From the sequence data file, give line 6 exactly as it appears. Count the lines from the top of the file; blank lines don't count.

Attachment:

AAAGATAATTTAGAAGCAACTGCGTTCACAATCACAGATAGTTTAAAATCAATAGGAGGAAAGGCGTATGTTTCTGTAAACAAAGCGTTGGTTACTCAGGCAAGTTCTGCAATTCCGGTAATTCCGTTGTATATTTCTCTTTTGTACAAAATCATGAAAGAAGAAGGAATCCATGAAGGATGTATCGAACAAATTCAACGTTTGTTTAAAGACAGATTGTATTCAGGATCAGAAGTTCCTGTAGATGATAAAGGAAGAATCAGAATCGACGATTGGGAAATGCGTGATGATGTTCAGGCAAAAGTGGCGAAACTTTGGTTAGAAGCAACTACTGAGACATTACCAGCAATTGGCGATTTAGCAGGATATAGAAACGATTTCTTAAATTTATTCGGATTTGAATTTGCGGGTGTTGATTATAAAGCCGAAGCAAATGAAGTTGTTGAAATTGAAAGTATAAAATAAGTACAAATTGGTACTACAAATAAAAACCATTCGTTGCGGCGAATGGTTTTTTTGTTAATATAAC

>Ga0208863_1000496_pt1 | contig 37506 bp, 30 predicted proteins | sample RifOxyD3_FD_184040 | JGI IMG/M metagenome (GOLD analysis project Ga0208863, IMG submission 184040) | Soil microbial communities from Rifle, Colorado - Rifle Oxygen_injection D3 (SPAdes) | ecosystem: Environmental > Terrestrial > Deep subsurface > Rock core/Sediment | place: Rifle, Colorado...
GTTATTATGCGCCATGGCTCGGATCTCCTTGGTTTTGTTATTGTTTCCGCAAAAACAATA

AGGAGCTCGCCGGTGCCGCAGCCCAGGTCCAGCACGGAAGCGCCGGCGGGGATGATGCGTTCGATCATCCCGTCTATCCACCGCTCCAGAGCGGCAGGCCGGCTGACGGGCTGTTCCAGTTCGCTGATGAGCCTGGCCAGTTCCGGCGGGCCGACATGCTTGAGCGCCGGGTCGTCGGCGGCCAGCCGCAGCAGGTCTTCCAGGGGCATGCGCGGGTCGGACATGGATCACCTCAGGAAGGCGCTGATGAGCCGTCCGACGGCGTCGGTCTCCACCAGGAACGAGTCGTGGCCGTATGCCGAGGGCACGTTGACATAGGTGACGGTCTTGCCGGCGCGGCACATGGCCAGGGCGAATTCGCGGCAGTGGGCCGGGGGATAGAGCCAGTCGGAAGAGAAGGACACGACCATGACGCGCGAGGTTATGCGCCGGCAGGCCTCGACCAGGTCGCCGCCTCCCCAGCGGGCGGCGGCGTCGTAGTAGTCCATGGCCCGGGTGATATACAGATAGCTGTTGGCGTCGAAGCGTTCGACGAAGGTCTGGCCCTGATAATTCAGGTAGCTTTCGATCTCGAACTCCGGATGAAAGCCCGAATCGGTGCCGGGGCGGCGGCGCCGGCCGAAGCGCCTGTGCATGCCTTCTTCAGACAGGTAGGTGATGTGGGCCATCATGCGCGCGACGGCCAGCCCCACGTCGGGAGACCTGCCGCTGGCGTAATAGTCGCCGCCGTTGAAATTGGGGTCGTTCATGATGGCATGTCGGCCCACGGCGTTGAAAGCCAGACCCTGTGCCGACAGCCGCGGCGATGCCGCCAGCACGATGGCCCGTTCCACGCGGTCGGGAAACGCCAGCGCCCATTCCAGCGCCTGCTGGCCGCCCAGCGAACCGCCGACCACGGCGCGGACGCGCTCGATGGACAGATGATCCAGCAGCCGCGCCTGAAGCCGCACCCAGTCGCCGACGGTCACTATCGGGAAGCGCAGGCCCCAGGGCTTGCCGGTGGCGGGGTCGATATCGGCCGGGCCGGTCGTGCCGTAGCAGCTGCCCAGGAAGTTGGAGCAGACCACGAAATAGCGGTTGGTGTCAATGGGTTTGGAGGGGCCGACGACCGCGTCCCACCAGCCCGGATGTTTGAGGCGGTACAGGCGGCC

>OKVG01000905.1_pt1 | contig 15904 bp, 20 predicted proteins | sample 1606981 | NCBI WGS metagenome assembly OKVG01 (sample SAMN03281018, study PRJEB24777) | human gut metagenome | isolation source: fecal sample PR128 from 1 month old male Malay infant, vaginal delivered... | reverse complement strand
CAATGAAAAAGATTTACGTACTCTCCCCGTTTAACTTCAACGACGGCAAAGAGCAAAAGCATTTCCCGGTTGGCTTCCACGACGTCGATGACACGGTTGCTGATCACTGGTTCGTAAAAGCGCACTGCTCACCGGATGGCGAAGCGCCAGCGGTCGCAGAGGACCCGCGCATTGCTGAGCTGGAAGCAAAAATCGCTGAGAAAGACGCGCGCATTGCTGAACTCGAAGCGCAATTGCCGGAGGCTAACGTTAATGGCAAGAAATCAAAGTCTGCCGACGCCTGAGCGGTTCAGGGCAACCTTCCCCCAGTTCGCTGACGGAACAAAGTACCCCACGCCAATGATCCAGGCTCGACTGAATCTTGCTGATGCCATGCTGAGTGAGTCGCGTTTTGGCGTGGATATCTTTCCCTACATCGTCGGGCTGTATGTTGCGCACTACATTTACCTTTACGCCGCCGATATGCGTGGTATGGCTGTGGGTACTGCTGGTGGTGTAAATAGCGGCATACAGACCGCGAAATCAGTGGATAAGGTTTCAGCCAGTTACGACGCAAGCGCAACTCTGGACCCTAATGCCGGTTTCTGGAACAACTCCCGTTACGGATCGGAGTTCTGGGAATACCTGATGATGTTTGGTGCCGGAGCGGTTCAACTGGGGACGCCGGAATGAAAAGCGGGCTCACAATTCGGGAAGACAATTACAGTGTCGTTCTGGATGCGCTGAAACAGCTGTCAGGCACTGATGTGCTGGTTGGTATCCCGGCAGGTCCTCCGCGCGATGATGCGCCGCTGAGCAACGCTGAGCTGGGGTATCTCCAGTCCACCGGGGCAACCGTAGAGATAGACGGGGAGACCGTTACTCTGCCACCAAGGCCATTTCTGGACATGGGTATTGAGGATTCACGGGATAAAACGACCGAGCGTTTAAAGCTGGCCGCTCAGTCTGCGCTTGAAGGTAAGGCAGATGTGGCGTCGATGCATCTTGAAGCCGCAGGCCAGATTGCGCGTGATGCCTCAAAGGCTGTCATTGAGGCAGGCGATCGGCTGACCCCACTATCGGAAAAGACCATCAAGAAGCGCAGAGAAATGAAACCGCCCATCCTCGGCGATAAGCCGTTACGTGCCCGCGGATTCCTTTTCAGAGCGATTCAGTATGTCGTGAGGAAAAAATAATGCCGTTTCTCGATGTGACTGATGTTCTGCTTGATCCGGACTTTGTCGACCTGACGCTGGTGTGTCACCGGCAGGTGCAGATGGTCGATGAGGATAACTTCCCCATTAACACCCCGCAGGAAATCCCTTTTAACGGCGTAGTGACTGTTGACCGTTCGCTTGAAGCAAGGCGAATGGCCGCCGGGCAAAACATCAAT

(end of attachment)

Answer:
CAATGAAAAAGATTTACGTACTCTCCCCGTTTAACTTCAACGACGGCAAAGAGCAAAAGCATTTCCCGGTTGGCTTCCACGACGTCGATGACACGGTTGCTGATCACTGGTTCGTAAAAGCGCACTGCTCACCGGATGGCGAAGCGCCAGCGGTCGCAGAGGACCCGCGCATTGCTGAGCTGGAAGCAAAAATCGCTGAGAAAGACGCGCGCATTGCTGAACTCGAAGCGCAATTGCCGGAGGCTAACGTTAATGGCAAGAAATCAAAGTCTGCCGACGCCTGAGCGGTTCAGGGCAACCTTCCCCCAGTTCGCTGACGGAACAAAGTACCCCACGCCAATGATCCAGGCTCGACTGAATCTTGCTGATGCCATGCTGAGTGAGTCGCGTTTTGGCGTGGATATCTTTCCCTACATCGTCGGGCTGTATGTTGCGCACTACATTTACCTTTACGCCGCCGATATGCGTGGTATGGCTGTGGGTACTGCTGGTGGTGTAAATAGCGGCATACAGACCGCGAAATCAGTGGATAAGGTTTCAGCCAGTTACGACGCAAGCGCAACTCTGGACCCTAATGCCGGTTTCTGGAACAACTCCCGTTACGGATCGGAGTTCTGGGAATACCTGATGATGTTTGGTGCCGGAGCGGTTCAACTGGGGACGCCGGAATGAAAAGCGGGCTCACAATTCGGGAAGACAATTACAGTGTCGTTCTGGATGCGCTGAAACAGCTGTCAGGCACTGATGTGCTGGTTGGTATCCCGGCAGGTCCTCCGCGCGATGATGCGCCGCTGAGCAACGCTGAGCTGGGGTATCTCCAGTCCACCGGGGCAACCGTAGAGATAGACGGGGAGACCGTTACTCTGCCACCAAGGCCATTTCTGGACATGGGTATTGAGGATTCACGGGATAAAACGACCGAGCGTTTAAAGCTGGCCGCTCAGTCTGCGCTTGAAGGTAAGGCAGATGTGGCGTCGATGCATCTTGAAGCCGCAGGCCAGATTGCGCGTGATGCCTCAAAGGCTGTCATTGAGGCAGGCGATCGGCTGACCCCACTATCGGAAAAGACCATCAAGAAGCGCAGAGAAATGAAACCGCCCATCCTCGGCGATAAGCCGTTACGTGCCCGCGGATTCCTTTTCAGAGCGATTCAGTATGTCGTGAGGAAAAAATAATGCCGTTTCTCGATGTGACTGATGTTCTGCTTGATCCGGACTTTGTCGACCTGACGCTGGTGTGTCACCGGCAGGTGCAGATGGTCGATGAGGATAACTTCCCCATTAACACCCCGCAGGAAATCCCTTTTAACGGCGTAGTGACTGTTGACCGTTCGCTTGAAGCAAGGCGAATGGCCGCCGGGCAAAACATCAAT